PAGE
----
Last summer, we wrote about the Department of Homeland Security’s (DHS) public charge rule. As a reminder, that rule added some definition to the grounds of inadmissibility to the United States because of the likelihood that an applicant for an immigration benefit – such as a green card applicant or an individual seeking a visa to enter the United States – is likely to become a “public charge.” We’re interested in that here at the Medicaid and the Law Blog because one of the factors that the final regulation would consider is whether the applicant has ever used Medicaid in the past or was likely to do so.
Well today, a major development: the Supreme Court of the United States decided, by a 5-4 margin, that a series of lower court injunctions across the United States that had blocked the rule from taking effect should be lifted and that the rule should be allowed to go into effect. As a result of the decision, the United States Citizenship and Immigration Services (USCIS), a branch of DHS, should be able to begin to enforce the rule.
First, a quick reminder about what the rule did. In general, under U.S. immigration law, there are several grounds for a consular officer or DHS official to determine that an alien is “inadmissible to the United States.” Most of these grounds are focused on the possibility that the applicant seeking an immigration benefit is a threat to the national security of the United States – because, for example, they have engaged in money laundering, or terrorist activity. But one basis for inadmissibility is the likelihood that the applicant is “likely at any time to become a public charge.”
The public charge basis for inadmissibility has existed in U.S. immigration law for well over 100 years but, ironically, has never really been particularly defined. During the Clinton Administration, the term was defined to include individuals who used Medicaid for long-term care. But it wasn’t until last August that the term was the subject of extended rulemaking. Under last August’s rule, DHS set forth a series of “positive” and “negative” factors that could be used to determine whether or not an individual was likely to become a public charge. One such negative factor was the prior receipt of public benefits – such as Medicaid – for more than 12 months in a 36-month period. The final rule exempted receipt of Medicaid by pregnant women, children, and for the payment of emergency medical services. It also did not apply to refugees or individuals who were granted asylum in the United States. But for most other green card applicants, the prior receipt of Medicaid would have been a serious negative factor.
The issuance of the final rule led to a series of lawsuits across the United States seeking to invalidate the rule. Here at the Medicaid and the Law blog, we are aware of at least the following lawsuits:
- The United States District Court for the Northern District of California ordered the government not to enforce the rule in California, Oregon, Maine, Pennsylvania and the District of Columbia.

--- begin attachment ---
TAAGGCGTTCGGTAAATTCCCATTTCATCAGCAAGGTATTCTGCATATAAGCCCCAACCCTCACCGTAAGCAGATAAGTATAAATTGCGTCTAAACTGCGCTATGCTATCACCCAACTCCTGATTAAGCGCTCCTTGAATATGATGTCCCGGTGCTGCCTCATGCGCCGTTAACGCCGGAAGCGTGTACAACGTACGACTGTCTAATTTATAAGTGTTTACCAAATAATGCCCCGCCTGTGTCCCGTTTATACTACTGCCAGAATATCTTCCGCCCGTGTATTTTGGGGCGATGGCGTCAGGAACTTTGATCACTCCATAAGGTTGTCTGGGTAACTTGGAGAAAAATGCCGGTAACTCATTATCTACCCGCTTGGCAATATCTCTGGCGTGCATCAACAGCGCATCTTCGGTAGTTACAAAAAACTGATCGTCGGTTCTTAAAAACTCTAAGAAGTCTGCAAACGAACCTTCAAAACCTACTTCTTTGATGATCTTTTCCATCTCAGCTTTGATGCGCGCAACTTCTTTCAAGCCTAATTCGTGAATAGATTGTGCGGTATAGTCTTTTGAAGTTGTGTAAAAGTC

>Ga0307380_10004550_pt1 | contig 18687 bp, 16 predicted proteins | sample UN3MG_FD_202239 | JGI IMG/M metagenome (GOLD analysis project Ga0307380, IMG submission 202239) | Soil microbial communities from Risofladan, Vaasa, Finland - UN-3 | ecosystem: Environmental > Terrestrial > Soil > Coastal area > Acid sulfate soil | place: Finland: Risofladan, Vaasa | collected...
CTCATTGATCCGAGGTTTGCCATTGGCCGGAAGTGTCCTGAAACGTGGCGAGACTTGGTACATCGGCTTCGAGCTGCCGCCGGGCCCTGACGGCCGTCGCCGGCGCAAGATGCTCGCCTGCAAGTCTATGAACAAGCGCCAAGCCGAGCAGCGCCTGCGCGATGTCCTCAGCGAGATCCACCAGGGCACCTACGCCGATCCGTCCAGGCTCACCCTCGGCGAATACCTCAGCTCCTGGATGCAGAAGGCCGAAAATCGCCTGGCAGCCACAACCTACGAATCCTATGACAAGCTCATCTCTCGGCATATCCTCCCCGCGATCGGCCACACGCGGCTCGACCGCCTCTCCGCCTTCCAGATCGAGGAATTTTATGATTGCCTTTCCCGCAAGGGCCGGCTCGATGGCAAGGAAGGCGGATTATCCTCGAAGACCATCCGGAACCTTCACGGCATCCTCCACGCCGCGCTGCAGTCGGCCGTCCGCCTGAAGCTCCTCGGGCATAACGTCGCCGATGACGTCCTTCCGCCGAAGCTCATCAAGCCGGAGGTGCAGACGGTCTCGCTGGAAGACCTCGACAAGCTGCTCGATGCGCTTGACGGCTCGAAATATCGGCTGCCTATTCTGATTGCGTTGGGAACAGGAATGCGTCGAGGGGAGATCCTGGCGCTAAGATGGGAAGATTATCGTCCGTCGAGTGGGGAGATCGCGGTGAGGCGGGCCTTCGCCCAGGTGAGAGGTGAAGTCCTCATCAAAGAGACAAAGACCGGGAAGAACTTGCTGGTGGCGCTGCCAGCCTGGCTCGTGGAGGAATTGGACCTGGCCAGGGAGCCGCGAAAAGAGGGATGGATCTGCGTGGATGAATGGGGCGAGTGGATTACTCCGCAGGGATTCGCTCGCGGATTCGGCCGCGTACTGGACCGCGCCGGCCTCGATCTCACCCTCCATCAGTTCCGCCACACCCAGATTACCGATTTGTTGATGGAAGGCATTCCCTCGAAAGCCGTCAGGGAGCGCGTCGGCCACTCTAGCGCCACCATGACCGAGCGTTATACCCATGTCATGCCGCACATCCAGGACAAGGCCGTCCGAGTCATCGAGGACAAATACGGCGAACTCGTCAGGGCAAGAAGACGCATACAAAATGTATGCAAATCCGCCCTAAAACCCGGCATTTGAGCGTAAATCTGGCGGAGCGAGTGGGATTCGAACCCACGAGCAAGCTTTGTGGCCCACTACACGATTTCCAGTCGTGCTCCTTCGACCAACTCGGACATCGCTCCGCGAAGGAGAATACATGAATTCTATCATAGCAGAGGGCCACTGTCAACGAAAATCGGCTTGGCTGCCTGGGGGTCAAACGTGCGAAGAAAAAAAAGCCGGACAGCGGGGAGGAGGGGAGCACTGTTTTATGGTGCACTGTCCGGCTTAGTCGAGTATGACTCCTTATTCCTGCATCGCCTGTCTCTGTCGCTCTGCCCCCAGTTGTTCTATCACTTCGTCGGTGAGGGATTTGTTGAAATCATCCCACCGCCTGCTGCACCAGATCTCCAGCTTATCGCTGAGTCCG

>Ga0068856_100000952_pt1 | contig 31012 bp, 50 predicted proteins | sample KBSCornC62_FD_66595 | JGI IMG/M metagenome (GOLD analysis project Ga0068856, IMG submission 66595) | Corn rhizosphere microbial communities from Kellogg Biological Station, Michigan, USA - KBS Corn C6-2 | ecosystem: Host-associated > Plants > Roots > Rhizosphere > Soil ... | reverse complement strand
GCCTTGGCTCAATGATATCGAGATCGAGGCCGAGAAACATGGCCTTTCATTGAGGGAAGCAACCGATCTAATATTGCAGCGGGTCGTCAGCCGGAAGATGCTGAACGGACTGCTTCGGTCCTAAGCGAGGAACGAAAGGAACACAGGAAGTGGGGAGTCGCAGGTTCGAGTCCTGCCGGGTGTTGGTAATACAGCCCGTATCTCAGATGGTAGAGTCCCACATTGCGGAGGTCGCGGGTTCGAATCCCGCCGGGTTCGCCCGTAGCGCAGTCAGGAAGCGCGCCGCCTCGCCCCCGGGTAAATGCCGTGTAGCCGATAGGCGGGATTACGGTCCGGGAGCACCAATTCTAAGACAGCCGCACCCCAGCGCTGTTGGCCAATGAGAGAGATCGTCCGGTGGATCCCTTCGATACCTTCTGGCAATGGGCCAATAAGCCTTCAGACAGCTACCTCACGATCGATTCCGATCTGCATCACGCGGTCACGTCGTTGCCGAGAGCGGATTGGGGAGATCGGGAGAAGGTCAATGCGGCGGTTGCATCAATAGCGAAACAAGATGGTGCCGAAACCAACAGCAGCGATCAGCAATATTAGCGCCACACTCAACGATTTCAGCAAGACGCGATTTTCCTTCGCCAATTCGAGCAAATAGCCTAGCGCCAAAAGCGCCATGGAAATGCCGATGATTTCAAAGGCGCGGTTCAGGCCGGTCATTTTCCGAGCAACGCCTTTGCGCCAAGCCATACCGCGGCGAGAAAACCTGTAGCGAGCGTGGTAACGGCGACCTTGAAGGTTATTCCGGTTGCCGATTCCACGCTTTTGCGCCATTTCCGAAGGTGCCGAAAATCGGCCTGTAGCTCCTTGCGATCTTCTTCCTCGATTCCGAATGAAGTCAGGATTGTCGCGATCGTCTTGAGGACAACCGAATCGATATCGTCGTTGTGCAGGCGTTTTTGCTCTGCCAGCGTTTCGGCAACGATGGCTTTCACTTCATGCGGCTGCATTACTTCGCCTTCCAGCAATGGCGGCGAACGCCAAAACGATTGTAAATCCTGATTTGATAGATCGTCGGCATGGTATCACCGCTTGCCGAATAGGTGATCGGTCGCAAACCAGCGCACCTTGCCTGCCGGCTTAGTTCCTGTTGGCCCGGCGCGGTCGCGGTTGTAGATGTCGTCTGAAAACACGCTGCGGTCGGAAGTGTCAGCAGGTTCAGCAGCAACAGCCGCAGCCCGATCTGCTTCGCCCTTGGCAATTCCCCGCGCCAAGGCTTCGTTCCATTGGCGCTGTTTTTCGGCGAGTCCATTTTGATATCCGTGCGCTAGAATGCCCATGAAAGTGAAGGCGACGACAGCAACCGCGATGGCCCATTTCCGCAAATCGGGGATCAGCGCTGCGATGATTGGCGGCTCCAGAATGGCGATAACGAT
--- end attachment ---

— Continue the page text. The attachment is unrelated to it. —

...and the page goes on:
- The U.S. District Court for the Eastern District of Washington enjoined the rule nationwide.
- Both of these decisions, however, were stayed by the United States Court of Appeals for the Ninth Circuit.
- The U.S. District Court for the District of Maryland also blocked the rule from taking effect across the nation, but that decision was blocked by the United States Court of Appeals for the Fourth Circuit.
- The United States District Court for the Northern District of Illinois blocked the rule from taking effect in the state of Illinois.
- Finally, a federal district court in New York State enjoined the rule from taking effect on a nationwide basis, and the United States Court of Appeals for the Second Circuit affirmed this decision. It was this decision that was the subject of the Supreme Court’s decision today.
That decision – agreeing to stay the Second Circuit’s decision – effectively allows immigration officials to begin to enforce the rule everywhere but within the state of Illinois. It was a close vote: four justices (Justices Ginsburg, Kagan, Sotomayor and Breyer) did not agree with the decision to issue the stay and five justices did (Chief Justice Roberts and Justices Thomas, Alito, Gorsuch and Kavanaugh). Not only that: Justices Gorsuch and Thomas filed a supplemental opinion in which they chastised the lower courts for the practice of issuing nationwide injunctions.
So: what does it all mean? Most importantly, the action by the Supreme Court is not a decision on the merits of the litigation. The Supreme Court may well agree that the public charge rule was improperly issued under the Administrative Procedures Act or is unconstitutional. We won’t know until the actual substance of the rule is pending before the Supreme Court – which may not happen for a couple of years. But the decision also means that the rule can be enforced. Green card applicants to whom the rule applies and individuals seeking a visa to enter the United States at an Embassy or Consular office abroad can have the rule applied against them. It’s an important development and one that we intend to stay on top of here at the Medicaid and the Law blog.
 Immigration and Nationality Act § 212(a).